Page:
Here are some questions that have been asked frequently in the UML world are: What is a use case diagram? Why Use case diagram? or simply, Why use cases?. Some people don't know what use case is, while the rest under-estimated the usefulness of use cases in developing a good software product. Is use case diagram underrated? I hope you will find the answer when finished reading this article.
So what is a use case diagram? A UML use case diagram is the primary form of system/software requirements for a new software program underdeveloped. Use cases specify the expected behavior (what), and not the exact method of making it happen (how). Use cases once specified can be denoted both textual and visual representation (i.e. use case diagram). A key concept of use case modeling is that it helps us design a system from the end user's perspective. It is an effective technique for communicating system behavior in the user's terms by specifying all externally visible system behavior.
A use case diagram is usually simple. It does not show the detail of the use cases:
As said, a use case diagram should be simple and contains only a few shapes. If yours contain more than 20 use cases, you are probably misusing use case diagram.
The figure below shows the UML diagram hierarchy and the positioning of the UML Use Case Diagram. As you can see, use case diagrams belong to the family of behavioral diagrams.
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These days use case modeling is often associated with UML, although it has been introduced before UML existed. Its brief history is as follow:
Use case diagrams are typically developed in the early stage of development and people often apply use case modeling for the following purposes:
A standard form of use case diagram is defined in the Unified Modeling Language as shown in the Use Case Diagram example below:
|Notation Description||Visual Representation|
Boundary of system
Use cases share different kinds of relationships. Defining the relationship between two use cases is the decision of the software analysts of the use case diagram. A relationship between two use cases is basically modeling the dependency between the two use cases. The reuse of an existing use case by using different types of relationships reduces the overall effort required in developing a system. Use case relationships are listed as the following:
|Use Case Relationship||Visual Representation|
A Use Case diagram illustrates a set of use cases for a system, i.e. the actors and the relationships between the actors and use cases.
The include relationship adds additional functionality not specified in the base use case. The <<Include>> relationship is used to include common behavior from an included use case into a base use case in order to support the reuse of common behavior.
The extend relationships are important because they show optional functionality or system behavior. The <<extend>> relationship is used to include optional behavior from an extending use case in an extended use case. Take a look at the use case diagram example below. It shows an extend connector and an extension point "Search".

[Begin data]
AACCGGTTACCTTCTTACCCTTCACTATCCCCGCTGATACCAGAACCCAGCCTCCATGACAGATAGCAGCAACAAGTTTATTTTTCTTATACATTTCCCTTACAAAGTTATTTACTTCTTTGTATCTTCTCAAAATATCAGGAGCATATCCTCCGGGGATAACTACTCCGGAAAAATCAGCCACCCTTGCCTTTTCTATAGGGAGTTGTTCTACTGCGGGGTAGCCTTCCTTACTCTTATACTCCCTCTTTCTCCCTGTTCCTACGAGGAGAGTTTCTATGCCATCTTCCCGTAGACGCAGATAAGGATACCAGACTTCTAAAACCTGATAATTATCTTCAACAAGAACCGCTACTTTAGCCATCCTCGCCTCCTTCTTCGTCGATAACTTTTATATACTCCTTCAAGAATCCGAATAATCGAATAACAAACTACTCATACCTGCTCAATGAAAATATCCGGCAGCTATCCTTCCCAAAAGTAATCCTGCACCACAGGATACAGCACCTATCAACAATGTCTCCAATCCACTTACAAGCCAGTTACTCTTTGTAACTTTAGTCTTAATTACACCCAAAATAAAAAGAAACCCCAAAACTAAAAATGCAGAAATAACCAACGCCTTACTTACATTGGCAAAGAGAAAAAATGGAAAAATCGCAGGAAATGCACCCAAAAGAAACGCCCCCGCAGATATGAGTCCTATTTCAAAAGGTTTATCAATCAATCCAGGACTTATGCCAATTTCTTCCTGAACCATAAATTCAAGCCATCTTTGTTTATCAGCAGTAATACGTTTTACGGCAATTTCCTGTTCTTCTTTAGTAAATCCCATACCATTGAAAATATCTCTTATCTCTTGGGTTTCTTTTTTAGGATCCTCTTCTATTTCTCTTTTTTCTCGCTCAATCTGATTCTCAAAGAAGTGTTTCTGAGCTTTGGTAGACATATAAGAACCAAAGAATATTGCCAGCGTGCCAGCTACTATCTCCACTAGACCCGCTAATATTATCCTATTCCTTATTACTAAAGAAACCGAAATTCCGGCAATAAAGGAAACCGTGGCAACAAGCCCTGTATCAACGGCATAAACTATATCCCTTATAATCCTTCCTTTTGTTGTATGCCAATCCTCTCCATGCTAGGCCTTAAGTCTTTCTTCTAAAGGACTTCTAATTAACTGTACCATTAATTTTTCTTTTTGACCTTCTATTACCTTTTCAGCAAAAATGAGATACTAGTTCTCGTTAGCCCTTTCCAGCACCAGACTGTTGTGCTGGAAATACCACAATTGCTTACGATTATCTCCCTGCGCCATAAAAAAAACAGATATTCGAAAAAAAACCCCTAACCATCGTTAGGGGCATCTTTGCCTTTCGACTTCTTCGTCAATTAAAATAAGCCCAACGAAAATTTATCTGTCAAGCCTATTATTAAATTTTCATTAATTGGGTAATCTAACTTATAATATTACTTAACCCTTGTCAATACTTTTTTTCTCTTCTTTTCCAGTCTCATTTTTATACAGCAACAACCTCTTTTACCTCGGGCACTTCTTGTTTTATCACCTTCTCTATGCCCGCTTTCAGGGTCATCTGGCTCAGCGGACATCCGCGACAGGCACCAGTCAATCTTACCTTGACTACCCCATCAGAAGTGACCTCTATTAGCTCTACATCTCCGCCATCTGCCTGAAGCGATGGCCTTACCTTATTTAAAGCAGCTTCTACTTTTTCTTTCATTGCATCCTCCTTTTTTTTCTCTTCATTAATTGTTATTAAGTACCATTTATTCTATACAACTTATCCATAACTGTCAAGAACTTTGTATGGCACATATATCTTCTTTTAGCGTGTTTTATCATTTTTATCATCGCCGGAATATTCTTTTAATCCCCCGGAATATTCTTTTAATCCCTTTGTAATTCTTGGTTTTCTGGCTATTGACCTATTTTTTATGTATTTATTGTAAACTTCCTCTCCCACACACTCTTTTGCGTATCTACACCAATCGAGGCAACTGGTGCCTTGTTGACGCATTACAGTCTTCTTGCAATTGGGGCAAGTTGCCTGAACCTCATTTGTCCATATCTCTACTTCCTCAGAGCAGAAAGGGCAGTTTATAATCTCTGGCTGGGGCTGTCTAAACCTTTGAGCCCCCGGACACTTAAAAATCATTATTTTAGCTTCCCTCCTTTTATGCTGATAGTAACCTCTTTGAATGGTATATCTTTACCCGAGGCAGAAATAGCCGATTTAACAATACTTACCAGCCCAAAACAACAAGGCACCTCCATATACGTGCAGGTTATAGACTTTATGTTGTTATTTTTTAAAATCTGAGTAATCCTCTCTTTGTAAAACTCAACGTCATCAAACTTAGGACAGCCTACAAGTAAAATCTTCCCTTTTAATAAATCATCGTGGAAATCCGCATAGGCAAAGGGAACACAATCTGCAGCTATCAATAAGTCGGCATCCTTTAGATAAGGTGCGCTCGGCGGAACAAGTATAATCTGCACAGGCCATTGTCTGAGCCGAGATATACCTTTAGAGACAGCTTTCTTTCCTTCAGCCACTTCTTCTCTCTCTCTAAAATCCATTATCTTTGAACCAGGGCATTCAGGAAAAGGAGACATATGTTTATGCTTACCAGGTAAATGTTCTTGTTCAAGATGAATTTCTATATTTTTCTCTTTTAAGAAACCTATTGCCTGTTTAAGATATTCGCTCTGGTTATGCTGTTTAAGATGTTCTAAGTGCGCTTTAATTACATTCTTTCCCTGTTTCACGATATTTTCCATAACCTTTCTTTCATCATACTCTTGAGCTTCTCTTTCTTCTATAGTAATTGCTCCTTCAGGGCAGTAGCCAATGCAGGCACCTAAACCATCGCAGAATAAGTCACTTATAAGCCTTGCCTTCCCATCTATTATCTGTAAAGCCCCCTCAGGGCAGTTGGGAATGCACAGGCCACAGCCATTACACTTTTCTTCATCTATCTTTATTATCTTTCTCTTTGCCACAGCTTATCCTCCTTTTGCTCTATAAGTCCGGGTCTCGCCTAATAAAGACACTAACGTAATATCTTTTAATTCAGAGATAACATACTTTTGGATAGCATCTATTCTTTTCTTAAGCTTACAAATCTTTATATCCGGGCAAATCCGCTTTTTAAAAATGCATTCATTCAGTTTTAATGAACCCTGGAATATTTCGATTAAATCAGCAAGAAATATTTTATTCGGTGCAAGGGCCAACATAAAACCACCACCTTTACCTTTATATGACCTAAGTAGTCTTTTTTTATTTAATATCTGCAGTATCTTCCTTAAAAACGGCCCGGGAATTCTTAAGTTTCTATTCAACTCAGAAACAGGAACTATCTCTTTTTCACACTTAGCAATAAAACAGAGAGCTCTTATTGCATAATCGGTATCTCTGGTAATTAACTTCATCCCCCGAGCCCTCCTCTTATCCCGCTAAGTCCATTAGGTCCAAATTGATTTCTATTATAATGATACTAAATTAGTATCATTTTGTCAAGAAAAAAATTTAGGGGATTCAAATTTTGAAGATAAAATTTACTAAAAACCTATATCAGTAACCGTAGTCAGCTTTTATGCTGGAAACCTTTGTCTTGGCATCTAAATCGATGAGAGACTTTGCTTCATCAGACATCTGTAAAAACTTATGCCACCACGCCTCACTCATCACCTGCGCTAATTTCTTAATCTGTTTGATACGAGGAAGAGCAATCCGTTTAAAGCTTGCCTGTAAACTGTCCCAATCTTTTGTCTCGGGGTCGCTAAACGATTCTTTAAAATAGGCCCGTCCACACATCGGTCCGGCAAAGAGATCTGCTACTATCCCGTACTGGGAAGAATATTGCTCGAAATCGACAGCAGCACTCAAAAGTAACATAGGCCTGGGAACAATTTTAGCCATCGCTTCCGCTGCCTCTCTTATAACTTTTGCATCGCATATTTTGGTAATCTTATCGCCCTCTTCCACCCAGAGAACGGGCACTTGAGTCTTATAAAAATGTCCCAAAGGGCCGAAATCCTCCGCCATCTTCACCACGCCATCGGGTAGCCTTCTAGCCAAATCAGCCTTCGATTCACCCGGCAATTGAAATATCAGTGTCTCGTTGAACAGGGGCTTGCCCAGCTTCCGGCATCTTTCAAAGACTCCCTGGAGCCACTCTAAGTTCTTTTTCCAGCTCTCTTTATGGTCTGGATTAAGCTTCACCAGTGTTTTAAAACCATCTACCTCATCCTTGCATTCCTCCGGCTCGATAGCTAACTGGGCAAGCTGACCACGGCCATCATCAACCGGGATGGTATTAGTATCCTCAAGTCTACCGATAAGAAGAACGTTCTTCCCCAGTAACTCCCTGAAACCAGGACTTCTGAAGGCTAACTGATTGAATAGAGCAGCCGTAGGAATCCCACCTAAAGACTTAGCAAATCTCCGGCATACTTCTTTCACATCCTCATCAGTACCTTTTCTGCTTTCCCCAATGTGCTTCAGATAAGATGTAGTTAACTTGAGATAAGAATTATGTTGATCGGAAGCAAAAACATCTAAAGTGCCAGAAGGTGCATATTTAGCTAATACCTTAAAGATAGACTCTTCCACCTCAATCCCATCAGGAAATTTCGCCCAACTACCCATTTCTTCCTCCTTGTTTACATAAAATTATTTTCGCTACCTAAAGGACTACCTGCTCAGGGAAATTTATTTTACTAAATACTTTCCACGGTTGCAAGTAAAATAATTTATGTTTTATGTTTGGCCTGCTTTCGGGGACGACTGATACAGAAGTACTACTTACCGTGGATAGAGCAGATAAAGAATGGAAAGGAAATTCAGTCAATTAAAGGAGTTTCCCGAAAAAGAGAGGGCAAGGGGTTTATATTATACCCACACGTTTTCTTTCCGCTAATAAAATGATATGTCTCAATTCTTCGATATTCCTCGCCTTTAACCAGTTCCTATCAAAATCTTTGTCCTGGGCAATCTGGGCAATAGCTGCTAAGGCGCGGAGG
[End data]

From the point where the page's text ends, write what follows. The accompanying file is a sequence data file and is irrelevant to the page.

A generalization relationship means that a child use case inherits the behavior and meaning of the parent use case. The child may add or override the behavior of the parent. The figure below provides a use case example by showing two generalization connectors that connect between the three use cases.
The figure below shows a use case diagram example for a vehicle system. As you can see even a system as big as a vehicle sales system contains not more than 10 use cases! That's the beauty of use case modeling.
The use case model also shows the use of extend and include. Besides, there are associations that connect between actors and use cases.
Often, people find it easiest to start the requirements elicitation process by identifying the actors. The following questions can help you identify the actors of your system (Schneider and Winters - 1998):
Identifying the Use Cases, and then the scenario-based elicitation process carries on by asking what externally visible, observable value that each actor desires. The following questions can be asked to identify use cases, once your actors have been identified (Schneider and Winters - 1998):
Now, check the tips below to see how to apply use case effectively in your software project.
Use case granularity refers to the way in which information is organized within use case specifications, and to some extent, the level of detail at which they are written. Achieving the right level of use case granularity eases communication between stakeholders and developers and improves project planning.
Alastair Cockburn in Writing Effective Use Cases gives us an easy way to visualize different levels of goal level by thinking in terms of the sea:
I hope you can answer "what is use case diagram" now and can apply use case in your project. If you want to learn more about other UML diagram types, please check the UML guide: Overview of the 14 UML Diagram Types.
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